Mass. GOP governor suspends National Guard deployment to border over family separations

Mass. GOP governor suspends National Guard deployment to border over family separations

Massachusetts Gov. Charlie Baker (R) on Monday reportedly canceled the deployment of his state's National Guard troops to the border in protest of President TrumpDonald John TrumpImpeachment? Not so fast without missing element of criminal intent Feds say marijuana ties could prevent immigrants from getting US citizenship Trump approval drops to 2019 low after Mueller report's release: poll MORE's "zero tolerance" policy that separates families.

“Governor Baker directed the National Guard not to send any assets or personnel to the Southwest border today because the federal government’s current actions are resulting in the inhumane treatment of children,” Baker's communications director, Lizzy Guyton, said in a statement, according to WGBH


The announcement comes after state officials said in early June that Massachusetts National Guard troops would head to the U.S.-Mexico border to assist with security operations following Trump's call for deployments. They were expected to arrive at the end of the month.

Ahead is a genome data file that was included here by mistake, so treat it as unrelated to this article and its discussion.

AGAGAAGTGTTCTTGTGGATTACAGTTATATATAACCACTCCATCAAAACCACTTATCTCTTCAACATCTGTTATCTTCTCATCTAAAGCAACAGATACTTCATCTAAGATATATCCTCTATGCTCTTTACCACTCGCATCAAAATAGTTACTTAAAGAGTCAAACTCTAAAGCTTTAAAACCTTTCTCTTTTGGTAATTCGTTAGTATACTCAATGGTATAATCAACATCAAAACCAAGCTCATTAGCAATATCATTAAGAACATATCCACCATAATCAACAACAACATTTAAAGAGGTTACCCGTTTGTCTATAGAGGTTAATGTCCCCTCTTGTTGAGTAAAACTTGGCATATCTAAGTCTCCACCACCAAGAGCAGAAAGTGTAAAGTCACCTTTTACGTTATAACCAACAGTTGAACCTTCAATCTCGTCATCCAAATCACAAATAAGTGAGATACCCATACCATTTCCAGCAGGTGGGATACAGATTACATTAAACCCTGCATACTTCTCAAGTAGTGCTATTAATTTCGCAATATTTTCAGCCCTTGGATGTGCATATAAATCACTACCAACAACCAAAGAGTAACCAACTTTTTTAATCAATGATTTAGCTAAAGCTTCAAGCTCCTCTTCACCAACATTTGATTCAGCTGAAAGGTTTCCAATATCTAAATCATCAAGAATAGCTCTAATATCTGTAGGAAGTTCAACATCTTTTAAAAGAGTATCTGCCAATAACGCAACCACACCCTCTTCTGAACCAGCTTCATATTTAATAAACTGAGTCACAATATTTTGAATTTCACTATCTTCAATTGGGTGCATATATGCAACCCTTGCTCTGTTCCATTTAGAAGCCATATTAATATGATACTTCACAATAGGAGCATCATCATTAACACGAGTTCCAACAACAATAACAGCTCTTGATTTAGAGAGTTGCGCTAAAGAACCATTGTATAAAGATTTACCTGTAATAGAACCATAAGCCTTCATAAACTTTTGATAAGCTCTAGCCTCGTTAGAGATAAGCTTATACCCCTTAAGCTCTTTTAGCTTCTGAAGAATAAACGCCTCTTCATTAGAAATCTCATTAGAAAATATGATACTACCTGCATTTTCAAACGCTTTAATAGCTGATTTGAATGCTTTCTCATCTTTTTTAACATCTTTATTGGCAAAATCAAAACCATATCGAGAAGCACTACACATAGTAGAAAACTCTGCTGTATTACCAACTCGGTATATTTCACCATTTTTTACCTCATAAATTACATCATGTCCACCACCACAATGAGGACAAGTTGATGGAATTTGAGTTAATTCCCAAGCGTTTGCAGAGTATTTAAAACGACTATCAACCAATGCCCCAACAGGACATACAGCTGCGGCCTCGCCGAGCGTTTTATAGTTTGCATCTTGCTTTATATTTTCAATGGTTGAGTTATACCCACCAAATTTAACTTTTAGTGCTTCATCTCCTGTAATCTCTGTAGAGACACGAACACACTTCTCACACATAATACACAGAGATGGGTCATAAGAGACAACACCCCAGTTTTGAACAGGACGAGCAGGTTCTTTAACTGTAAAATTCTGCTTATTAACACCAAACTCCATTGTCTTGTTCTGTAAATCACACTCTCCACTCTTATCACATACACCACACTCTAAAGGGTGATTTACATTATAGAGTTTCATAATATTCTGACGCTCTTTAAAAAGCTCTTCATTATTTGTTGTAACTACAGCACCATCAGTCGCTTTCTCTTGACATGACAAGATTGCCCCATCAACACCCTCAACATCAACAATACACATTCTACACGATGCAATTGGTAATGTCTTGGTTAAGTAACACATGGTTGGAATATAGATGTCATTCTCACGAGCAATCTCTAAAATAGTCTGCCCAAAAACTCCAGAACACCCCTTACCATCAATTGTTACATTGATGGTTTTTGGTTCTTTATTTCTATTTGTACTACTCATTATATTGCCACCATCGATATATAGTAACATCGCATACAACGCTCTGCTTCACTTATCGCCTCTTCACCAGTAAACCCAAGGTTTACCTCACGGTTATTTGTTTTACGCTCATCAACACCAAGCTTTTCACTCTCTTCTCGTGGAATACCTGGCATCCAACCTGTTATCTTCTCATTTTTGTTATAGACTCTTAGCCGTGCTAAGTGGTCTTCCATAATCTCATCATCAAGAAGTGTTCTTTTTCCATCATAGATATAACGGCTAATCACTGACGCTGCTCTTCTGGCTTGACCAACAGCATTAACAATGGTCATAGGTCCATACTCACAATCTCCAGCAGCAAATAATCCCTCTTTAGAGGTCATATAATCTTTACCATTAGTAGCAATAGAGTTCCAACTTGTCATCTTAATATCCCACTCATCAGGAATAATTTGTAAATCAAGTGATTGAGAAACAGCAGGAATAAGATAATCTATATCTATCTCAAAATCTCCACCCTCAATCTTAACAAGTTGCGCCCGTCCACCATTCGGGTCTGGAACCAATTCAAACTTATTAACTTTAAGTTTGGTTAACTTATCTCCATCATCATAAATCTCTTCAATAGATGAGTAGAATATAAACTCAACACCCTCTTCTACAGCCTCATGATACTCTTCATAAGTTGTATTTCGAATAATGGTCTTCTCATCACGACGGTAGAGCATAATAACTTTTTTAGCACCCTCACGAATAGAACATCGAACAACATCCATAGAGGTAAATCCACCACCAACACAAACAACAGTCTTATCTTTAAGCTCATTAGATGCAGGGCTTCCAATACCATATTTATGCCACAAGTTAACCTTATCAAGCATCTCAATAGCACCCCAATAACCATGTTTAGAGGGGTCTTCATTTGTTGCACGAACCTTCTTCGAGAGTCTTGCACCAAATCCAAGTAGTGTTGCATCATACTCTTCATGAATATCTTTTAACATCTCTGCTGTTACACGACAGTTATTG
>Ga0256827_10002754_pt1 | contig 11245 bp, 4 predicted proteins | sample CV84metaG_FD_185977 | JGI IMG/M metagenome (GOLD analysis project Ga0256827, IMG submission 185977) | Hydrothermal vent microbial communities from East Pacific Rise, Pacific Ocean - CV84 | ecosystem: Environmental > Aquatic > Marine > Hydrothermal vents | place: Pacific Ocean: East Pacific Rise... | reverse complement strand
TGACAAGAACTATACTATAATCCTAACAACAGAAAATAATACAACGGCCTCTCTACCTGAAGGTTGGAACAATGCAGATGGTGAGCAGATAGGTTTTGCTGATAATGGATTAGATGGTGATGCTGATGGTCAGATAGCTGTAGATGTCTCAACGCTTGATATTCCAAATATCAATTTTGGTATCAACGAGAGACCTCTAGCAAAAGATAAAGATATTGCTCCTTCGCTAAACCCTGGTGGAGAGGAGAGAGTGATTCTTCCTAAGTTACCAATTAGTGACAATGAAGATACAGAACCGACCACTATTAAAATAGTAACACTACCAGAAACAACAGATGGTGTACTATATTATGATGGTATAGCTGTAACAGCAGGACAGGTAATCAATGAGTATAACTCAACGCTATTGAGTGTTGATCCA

But, Baker, who told Boston Public Radio in May that he had a "huge problem" with the Trump administration's separation policy, suspended that deployment on Monday.

WGBH reports that Baker invoked the statute of a U.S. law known as "Title 32." It allows governors to examine requests for National Guard troops and gives them them the authority to deploy them under their own determination. 

Baker's decision comes as many Democratic and Republican lawmakers voice outrage over the policy that instructs the Department of Homeland Security to separate any child crossing the border between ports of entry with adults before those adults are prosecuted. 

Rep. Joe Kennedy III (D-Mass.) on Sunday accused Trump of betraying "American values” with his policy.

But Trump has adamantly defended it, and on Monday said the U.S. would not become a "migrant camp." 

The Associate Press reported on Friday that nearly 2,000 children were separated from their parents from mid-April to the end of May.